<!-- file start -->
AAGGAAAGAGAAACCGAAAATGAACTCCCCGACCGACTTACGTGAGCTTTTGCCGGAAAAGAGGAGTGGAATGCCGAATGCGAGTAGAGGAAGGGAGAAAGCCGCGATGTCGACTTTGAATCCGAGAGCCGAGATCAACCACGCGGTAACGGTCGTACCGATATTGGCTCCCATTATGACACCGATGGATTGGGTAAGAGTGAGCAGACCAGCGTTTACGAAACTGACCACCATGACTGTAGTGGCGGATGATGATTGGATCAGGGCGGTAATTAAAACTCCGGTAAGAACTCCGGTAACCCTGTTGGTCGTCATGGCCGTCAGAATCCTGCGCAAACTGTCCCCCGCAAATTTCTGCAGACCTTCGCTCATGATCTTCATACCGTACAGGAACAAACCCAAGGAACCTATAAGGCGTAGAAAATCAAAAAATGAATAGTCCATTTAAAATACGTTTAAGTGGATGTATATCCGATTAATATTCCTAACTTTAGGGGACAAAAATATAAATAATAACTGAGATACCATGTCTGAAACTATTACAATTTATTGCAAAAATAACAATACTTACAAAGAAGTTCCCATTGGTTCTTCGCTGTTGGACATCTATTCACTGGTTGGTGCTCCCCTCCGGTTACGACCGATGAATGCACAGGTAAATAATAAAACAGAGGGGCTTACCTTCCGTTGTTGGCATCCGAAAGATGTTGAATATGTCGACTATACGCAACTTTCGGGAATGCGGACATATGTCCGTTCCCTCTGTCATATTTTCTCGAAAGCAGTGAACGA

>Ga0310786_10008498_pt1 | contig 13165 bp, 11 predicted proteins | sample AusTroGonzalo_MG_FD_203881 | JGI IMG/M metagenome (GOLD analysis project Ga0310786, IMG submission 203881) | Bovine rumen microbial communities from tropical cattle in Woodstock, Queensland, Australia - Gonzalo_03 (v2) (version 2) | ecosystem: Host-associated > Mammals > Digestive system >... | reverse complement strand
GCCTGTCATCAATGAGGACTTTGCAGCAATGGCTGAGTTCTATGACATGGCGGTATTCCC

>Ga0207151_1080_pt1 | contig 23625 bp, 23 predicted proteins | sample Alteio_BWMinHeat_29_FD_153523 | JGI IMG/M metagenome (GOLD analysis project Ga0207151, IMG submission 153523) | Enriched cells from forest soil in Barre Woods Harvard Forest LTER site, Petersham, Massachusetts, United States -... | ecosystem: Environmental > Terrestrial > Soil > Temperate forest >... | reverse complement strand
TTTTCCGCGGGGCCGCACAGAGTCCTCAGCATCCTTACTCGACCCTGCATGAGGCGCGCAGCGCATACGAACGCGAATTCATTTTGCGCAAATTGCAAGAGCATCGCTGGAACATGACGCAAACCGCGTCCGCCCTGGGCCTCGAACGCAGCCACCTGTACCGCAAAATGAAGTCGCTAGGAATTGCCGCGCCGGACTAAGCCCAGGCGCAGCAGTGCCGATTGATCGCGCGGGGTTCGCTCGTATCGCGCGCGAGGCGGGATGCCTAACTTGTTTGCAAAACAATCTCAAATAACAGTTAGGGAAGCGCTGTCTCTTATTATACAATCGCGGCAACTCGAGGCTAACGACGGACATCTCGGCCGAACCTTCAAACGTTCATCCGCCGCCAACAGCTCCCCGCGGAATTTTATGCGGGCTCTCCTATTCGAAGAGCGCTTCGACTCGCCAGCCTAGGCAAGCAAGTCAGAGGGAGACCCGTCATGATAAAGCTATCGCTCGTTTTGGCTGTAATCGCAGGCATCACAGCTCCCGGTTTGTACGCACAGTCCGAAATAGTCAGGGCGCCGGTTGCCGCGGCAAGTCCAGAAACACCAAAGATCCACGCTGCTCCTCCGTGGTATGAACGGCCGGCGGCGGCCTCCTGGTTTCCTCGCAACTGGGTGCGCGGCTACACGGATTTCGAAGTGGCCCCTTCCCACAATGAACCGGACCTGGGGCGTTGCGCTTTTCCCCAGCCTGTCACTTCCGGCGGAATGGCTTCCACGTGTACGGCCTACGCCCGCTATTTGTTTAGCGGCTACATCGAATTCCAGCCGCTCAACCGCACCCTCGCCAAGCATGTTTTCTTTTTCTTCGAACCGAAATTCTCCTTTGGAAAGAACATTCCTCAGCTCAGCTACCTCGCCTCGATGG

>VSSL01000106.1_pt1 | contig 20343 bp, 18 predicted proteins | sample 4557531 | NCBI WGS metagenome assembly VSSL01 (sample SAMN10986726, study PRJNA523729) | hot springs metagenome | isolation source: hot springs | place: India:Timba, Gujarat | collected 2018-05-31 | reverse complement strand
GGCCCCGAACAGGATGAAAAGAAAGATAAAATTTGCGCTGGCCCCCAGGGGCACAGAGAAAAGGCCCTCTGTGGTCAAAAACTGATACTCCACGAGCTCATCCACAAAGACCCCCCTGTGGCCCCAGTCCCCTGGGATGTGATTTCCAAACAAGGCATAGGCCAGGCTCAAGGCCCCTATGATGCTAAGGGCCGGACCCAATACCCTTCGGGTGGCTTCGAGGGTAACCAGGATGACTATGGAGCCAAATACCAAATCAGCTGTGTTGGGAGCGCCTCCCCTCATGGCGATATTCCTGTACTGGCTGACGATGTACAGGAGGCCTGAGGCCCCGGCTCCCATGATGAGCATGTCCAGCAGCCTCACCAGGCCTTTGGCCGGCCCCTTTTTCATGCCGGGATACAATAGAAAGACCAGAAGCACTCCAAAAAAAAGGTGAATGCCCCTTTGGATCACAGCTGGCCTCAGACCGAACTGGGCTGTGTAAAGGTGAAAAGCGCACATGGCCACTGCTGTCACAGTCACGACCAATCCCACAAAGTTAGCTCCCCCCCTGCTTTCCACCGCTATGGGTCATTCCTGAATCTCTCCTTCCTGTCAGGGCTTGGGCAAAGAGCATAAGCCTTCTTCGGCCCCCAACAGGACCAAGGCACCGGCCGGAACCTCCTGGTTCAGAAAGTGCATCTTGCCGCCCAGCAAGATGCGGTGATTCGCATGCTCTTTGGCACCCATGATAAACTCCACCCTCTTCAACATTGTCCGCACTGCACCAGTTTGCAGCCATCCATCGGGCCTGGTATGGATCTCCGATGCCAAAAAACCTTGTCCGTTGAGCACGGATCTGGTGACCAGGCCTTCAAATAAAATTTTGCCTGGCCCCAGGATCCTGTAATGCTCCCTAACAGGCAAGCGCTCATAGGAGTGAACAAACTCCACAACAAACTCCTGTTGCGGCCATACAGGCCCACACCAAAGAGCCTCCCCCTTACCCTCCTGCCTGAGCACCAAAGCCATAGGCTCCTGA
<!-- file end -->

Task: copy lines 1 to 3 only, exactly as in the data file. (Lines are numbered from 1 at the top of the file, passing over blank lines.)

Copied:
AAGGAAAGAGAAACCGAAAATGAACTCCCCGACCGACTTACGTGAGCTTTTGCCGGAAAAGAGGAGTGGAATGCCGAATGCGAGTAGAGGAAGGGAGAAAGCCGCGATGTCGACTTTGAATCCGAGAGCCGAGATCAACCACGCGGTAACGGTCGTACCGATATTGGCTCCCATTATGACACCGATGGATTGGGTAAGAGTGAGCAGACCAGCGTTTACGAAACTGACCACCATGACTGTAGTGGCGGATGATGATTGGATCAGGGCGGTAATTAAAACTCCGGTAAGAACTCCGGTAACCCTGTTGGTCGTCATGGCCGTCAGAATCCTGCGCAAACTGTCCCCCGCAAATTTCTGCAGACCTTCGCTCATGATCTTCATACCGTACAGGAACAAACCCAAGGAACCTATAAGGCGTAGAAAATCAAAAAATGAATAGTCCATTTAAAATACGTTTAAGTGGATGTATATCCGATTAATATTCCTAACTTTAGGGGACAAAAATATAAATAATAACTGAGATACCATGTCTGAAACTATTACAATTTATTGCAAAAATAACAATACTTACAAAGAAGTTCCCATTGGTTCTTCGCTGTTGGACATCTATTCACTGGTTGGTGCTCCCCTCCGGTTACGACCGATGAATGCACAGGTAAATAATAAAACAGAGGGGCTTACCTTCCGTTGTTGGCATCCGAAAGATGTTGAATATGTCGACTATACGCAACTTTCGGGAATGCGGACATATGTCCGTTCCCTCTGTCATATTTTCTCGAAAGCAGTGAACGA

>Ga0310786_10008498_pt1 | contig 13165 bp, 11 predicted proteins | sample AusTroGonzalo_MG_FD_203881 | JGI IMG/M metagenome (GOLD analysis project Ga0310786, IMG submission 203881) | Bovine rumen microbial communities from tropical cattle in Woodstock, Queensland, Australia - Gonzalo_03 (v2) (version 2) | ecosystem: Host-associated > Mammals > Digestive system >... | reverse complement strand
GCCTGTCATCAATGAGGACTTTGCAGCAATGGCTGAGTTCTATGACATGGCGGTATTCCC